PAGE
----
CTDB Segfault in a container-based env - Looking for pointers
ab at samba.org
Fri Jul 16 06:02:31 UTC 2021
On pe, 16 heinä 2021, Amitay Isaacs via samba-technical wrote:
> On Fri, Jul 16, 2021 at 2:13 AM Michael Adam via samba-technical
> <samba-technical at lists.samba.org> wrote:
> > > On 15. Jul 2021, at 15:16, John Mulligan via samba-technical <samba-technical at lists.samba.org> wrote:
> > >
> > > On Wednesday, July 14, 2021 10:12:46 PM EDT Amitay Isaacs via samba-technical
> > > wrote:
> > >> Hi John,
> > >>
> > >> There are certain assumptions made in CTDB assuming it's running on a
> > >> normal system. When running CTDB in a container, those assumptions are
> > >> not valid any more and you might get unexpected behaviour.
> > >>
> > >
> > > First, thanks for replying!
> > >
> > > Sure, I fully expect that. It was similar for smbd/winbind but in those cases
> > > I was able to tune the environment sufficiently - for example they need to run
> > > within the same pid namespace to function properly. The issue I'm having now
> > > is that the segfault isn't mapping to anything obvious (yet) that I can change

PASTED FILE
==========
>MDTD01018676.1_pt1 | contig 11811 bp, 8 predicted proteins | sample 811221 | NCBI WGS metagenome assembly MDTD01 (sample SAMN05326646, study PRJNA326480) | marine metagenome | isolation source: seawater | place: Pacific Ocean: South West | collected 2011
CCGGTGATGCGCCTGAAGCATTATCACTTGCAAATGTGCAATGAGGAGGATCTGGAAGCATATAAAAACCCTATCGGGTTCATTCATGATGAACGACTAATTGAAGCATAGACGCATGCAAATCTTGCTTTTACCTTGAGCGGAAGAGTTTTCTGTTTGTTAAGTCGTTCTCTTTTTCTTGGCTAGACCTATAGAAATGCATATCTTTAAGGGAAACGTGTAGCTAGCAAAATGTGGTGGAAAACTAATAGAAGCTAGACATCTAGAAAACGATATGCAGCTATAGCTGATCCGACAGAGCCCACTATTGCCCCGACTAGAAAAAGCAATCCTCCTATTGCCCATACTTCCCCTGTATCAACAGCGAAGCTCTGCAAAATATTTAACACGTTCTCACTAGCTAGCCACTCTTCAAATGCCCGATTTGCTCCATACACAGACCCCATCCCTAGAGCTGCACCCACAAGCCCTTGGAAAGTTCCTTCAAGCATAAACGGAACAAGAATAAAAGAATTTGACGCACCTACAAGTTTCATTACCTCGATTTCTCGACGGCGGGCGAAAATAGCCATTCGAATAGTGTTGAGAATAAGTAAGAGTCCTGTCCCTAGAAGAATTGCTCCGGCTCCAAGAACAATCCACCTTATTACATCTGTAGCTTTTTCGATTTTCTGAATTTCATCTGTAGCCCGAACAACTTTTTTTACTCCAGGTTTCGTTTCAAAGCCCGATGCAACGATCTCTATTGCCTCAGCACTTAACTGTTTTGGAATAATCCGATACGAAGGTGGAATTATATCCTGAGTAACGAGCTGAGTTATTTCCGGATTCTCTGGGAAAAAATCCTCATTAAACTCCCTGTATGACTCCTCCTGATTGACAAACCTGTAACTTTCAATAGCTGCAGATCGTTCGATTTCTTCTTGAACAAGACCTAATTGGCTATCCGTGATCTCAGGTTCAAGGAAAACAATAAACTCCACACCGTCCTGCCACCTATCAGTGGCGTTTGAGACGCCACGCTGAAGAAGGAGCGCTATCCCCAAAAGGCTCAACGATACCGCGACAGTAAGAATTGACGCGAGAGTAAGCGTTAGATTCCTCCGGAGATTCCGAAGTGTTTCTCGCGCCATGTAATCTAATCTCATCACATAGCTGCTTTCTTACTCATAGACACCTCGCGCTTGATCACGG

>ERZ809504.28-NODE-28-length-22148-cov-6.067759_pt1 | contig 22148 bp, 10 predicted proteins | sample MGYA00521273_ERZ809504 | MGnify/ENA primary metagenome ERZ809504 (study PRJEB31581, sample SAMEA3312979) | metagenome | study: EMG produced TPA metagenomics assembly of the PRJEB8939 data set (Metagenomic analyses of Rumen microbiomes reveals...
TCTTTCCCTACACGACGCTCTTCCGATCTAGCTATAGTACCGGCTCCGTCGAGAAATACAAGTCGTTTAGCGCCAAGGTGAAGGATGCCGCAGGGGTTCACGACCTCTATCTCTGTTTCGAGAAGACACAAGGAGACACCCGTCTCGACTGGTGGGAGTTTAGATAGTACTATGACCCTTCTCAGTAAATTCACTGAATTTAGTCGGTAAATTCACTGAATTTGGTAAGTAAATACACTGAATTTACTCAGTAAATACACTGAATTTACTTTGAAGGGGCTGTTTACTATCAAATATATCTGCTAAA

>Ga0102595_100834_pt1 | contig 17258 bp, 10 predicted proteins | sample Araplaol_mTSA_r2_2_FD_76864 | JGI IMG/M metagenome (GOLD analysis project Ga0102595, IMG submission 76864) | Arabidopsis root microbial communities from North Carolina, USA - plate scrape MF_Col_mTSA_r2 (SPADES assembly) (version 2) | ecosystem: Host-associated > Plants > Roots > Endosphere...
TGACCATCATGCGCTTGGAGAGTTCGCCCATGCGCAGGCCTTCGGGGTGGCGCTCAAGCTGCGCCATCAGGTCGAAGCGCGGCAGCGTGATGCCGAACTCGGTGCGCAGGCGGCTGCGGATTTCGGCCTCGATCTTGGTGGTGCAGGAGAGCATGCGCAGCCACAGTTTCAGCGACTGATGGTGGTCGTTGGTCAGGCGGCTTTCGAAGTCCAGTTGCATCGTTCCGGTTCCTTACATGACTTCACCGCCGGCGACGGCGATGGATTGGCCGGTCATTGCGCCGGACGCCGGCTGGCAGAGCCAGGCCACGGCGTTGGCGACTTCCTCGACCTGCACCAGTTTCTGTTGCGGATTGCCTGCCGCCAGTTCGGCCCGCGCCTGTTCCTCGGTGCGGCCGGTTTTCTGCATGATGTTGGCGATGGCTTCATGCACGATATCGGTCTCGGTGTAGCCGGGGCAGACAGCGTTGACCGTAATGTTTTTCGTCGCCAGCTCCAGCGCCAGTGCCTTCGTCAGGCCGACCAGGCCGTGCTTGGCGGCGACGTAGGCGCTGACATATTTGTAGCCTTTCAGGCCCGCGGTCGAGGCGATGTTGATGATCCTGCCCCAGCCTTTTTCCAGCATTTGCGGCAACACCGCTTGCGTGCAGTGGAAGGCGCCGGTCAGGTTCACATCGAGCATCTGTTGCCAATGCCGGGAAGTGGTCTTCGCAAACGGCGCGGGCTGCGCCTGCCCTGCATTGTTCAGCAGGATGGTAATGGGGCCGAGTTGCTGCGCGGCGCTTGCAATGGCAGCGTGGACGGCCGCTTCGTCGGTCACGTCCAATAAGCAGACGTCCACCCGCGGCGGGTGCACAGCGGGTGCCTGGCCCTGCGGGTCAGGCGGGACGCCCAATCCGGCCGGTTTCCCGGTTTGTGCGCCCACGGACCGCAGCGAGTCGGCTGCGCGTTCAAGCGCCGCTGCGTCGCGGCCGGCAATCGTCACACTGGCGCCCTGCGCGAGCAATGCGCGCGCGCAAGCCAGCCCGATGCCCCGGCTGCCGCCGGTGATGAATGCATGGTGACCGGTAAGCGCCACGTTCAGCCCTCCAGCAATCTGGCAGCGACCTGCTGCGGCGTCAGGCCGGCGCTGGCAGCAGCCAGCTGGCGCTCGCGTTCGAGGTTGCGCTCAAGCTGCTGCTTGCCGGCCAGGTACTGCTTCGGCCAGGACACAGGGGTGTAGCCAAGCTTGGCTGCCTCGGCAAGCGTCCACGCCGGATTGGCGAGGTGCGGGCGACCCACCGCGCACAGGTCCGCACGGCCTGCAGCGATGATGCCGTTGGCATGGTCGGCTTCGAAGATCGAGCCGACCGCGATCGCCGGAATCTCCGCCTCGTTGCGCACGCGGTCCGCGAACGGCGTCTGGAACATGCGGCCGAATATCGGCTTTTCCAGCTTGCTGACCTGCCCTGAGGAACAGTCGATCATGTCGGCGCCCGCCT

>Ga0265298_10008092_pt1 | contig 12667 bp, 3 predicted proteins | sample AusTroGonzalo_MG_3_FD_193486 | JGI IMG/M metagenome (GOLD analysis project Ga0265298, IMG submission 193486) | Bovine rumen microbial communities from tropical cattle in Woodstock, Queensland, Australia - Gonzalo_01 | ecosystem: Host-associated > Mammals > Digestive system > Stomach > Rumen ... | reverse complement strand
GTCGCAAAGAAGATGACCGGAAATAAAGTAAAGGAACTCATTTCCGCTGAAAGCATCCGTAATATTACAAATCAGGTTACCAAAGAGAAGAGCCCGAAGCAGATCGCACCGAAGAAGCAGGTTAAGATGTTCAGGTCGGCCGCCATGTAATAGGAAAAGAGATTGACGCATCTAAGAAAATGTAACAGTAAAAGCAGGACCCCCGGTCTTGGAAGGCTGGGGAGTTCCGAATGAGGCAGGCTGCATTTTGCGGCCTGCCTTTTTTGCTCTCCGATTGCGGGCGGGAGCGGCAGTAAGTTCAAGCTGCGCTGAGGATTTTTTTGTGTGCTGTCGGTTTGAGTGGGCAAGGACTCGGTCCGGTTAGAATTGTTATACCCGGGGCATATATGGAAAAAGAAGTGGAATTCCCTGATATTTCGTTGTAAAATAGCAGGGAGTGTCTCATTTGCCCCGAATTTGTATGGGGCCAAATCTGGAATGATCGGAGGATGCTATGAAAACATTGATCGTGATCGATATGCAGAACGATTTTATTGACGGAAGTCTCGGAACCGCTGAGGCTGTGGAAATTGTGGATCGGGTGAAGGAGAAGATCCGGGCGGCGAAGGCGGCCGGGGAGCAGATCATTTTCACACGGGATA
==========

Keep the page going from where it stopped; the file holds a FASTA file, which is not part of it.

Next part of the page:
> > > in the environment.
> > >
> > >> One such assumption is that init (in some form) has the pid of 1 and
> > >> CTDB daemon will never have PID of 1. Obviously this is not true in
> > >> your case. From the logs you can see that the CTDB daemon is started
> > >> as PID 1. In general, CTDB relies on init (in some form) to start/stop
> > >> various file services (smb, nfs, etc.) via the event scripts. So,
> > >> working init is a requirement for normal operation of CTDB.
> > >
> > > Good point. I'll experiment with giving ctdb a parent process.
> > Right, if we want to avoid systemd or other beefier systems that are not made for containers, we can consider “tini”: E.g. rook is using this.
> > >> What are you trying to do exactly? You cannot put CTDB in a container
> > >> on its own without Samba daemons.
> > Hmm, at least last I checked you can even run ctdb in a
> > “traditional” non-containerized cluster without any samba daemons.
> > :-)
> Of course you can. But that doesn't serve any useful purpose. :-)
> > Maybe you are saying that if you want to run smbd/winbindd on top of
> > ctdb, then they must run in the same container? I don’t think this
> > is true either:
> > We usually have multiple containers in one pod, and the containers
> > within the pod can communicate just as normal. At least that’s what
> > we did with the smbd and windbindd daemons: separate containers in
> > one pod.
> My understanding of containers is limited here, so I don't understand
> how you can run ctdb and smbd in different containers. Does mutex
> locking on shared databases work across containers (or different
> namespaces)? How about unix datagram messaging using pids?
> If mutex locking on shared databases works across containers, then
> obviously you can run ctdb and smbd in different containers.
> If unix datagram messaging works across containers, then obviously you
> can run smbd and winbindd in different containers.
Container is a collection of namespaces on top of the same Linux kernel.